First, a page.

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We should be concerned about all lives in a time of crisis:

All lives matter.

Every single day I pray for the lonely, the vulnerable, the depressed, the elderly, those who live by themselves, those who are prone to mental health issues, those easily bummed out, and those who are suicidal. All of these people are massively much more at risk thanks to our draconian lock down policies.

My thinking goes like this: if even I – someone who is supposedly a mature Christian – can feel claustrophobic and uncomfortable and under stress during these severe lock downs, then how much more other people who may not be people of faith at all? I feel their pain.

So this has been a big part of my praying for quite a while. And I have been speaking about these forgotten people for many months now. It seems that so many of the corona alarmists and those fully addicted to panic-porn don’t want to know about their existence. It seems that 200+ corona deaths (as tragic as they are) in a country with 26 million people is the only number that matters to them.

But all lives matter. For months now many important voices have been warning that if we are not really careful, the cure will become much worse than the disease. And that is exactly what we are seeing, with all the ruined lives, ruined economies, ruined communities, and ruined businesses. All this is taking a heavy toll.

Mental health problems are skyrocketing, as are the suicides. Consider one recent headline: “Coronavirus Australia: suicide’s toll far higher than virus”. The article begins:

“Suicide rates in Australia are forecast to rise by up to 50 per cent due to the economic and social impacts of the coronavirus and tipped to outstrip deaths from the pandemic by up to 10 times.”

Let me offer another figure on this, and then look at some actual cases. One recent headline says this: “Statistics show increase in children presenting to hospitals after self-harming.” That article starts off with these alarming words:

“The rate of children ending up in Victorian emergency rooms after self-harming has jumped by a third since this time last year, according to government data seen by the ABC.”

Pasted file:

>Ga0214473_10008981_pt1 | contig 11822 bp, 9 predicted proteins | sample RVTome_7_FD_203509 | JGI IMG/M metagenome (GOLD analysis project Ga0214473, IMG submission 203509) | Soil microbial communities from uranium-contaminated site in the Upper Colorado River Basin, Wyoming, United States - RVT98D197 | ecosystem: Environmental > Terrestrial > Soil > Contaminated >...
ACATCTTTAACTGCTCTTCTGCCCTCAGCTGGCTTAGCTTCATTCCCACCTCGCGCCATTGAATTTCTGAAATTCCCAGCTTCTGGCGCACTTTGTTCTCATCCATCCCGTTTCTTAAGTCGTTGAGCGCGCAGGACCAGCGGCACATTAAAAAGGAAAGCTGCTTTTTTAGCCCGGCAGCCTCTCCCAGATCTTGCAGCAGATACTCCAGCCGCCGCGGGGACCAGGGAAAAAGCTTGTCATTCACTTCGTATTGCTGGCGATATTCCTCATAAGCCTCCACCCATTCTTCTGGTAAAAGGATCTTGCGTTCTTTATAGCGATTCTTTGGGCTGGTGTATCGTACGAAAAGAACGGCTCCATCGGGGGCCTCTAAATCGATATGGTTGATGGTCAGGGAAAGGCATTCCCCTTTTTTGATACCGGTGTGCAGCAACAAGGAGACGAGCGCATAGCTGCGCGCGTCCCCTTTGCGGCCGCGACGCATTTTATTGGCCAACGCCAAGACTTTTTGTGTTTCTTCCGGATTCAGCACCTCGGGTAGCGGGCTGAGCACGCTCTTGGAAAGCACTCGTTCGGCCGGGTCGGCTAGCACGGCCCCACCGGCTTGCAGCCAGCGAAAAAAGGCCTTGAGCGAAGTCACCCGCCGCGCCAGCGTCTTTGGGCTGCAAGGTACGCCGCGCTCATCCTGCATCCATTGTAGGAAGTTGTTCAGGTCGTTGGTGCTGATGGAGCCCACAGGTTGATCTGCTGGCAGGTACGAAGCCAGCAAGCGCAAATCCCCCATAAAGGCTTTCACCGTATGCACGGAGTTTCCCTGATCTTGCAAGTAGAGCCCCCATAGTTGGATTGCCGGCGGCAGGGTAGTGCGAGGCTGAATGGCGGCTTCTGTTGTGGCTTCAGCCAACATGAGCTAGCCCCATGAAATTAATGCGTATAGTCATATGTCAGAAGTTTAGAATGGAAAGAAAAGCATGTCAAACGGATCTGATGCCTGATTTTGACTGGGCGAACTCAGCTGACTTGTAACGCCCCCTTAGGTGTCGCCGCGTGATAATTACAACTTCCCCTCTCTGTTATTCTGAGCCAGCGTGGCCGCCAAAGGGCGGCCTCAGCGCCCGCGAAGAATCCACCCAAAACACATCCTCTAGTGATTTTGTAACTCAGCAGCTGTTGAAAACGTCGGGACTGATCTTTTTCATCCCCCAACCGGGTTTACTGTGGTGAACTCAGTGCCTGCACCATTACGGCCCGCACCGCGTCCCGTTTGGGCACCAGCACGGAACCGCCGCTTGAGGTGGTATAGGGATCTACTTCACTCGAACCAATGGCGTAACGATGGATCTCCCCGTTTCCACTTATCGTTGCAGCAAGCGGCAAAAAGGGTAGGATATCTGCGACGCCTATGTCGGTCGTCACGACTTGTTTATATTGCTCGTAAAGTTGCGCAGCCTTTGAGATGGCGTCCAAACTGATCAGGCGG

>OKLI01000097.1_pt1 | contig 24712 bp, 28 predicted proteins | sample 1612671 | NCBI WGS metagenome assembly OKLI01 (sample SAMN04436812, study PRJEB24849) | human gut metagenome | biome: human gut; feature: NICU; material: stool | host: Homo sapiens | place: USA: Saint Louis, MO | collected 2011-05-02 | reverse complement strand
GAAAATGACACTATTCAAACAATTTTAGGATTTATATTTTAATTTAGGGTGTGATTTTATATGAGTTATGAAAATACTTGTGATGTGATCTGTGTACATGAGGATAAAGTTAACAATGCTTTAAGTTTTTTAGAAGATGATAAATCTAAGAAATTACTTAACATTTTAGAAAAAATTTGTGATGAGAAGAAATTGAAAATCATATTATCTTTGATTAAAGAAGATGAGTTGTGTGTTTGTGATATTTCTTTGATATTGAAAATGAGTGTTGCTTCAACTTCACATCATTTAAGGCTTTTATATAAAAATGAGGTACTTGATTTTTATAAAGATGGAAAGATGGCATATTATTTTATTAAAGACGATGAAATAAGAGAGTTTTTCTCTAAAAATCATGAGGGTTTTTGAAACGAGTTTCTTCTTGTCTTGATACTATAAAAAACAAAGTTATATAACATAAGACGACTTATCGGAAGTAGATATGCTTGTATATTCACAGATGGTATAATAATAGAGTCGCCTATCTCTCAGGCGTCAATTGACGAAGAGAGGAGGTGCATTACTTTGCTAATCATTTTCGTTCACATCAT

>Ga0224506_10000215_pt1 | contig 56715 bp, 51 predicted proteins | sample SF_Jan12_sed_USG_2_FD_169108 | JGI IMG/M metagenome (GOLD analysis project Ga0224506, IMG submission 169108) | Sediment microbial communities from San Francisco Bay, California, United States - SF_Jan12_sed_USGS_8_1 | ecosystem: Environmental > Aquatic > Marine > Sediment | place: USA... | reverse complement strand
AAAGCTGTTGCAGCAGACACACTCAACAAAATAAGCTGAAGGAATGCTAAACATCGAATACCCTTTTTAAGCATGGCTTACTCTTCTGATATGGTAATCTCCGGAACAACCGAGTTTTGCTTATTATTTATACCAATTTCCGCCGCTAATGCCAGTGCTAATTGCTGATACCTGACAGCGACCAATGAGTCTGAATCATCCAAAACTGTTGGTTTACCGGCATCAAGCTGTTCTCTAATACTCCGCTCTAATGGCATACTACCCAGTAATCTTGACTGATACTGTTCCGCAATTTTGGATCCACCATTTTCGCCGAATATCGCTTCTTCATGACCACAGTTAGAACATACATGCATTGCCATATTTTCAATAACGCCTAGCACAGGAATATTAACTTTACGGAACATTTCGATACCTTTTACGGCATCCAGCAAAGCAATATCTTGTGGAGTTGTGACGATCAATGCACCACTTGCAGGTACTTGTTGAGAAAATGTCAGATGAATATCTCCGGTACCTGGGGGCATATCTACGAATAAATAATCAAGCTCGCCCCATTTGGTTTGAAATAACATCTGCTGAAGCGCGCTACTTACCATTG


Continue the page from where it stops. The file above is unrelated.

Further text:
Facts and figures are one thing. But we need to put a human face on the numbers. And there are plenty of these horror stories that can be told. Here is one such sad tale found on the social media:

I heard today of a small business owner who committed suicide. Filled with dread that his business was going under, that he would lose everything he built, facing a future under stage 4 lock down without clarity on whether he could work or not he searched for answers on the internet. Unable to find the information he was looking for he turned to social media to see if people knew the answer to his problem. He was set upon by some people who ordered him to stay home, accused him of being greedy, selfish and more. Apparently, those comments, according to his friend, completely shattered him. He walked out to his car… and not seen by his loved ones alive again. Let’s be gentle with how we treat each other in this unusual time.

All lives matter.

And then there is this heartbreaking story by Roger Franklin. Let me quote parts of it for you. It begins:

I’d like to blame Daniel Andrews for killing my Mum, whom we buried on Tuesday, but that wouldn’t be fair. She was 93 when I found her at the end of her bed, dead and cold but a lady to the end, or so I imagine from the drape of her limbs on the carpet, one arm frozen in what I take to have been a last-breath effort to pull down to a modest knee the hem of her dressing gown. A recent history of what the doctors called ‘mini-strokes’, a heart given to flutters, especially if the Bulldogs were in a thriller, and blood pressure that required the constant tweaking of medications to raise or lower it — no actuary would have said she had much time left, nor would any bookie have offered any but the longest odds on her replicating her own mother’s 99 years and dying just days short of the anticipated telegram from Buckingham Palace.


No, Premier Andrews didn’t kill Billie Elizabeth, but he’s not off the hook for hastening the inevitable. It was the lock down that did for her, as far as I can see and saw. She withered mentally and physically in the isolation of her home. In January, before the China virus hit and panic swept any hope of a rational response before it, she’d been her usual bright self, always keen to get her hair done, to be ferried to Coles or take in the pensioners’ matinees at the Sun Theatre in Yarraville.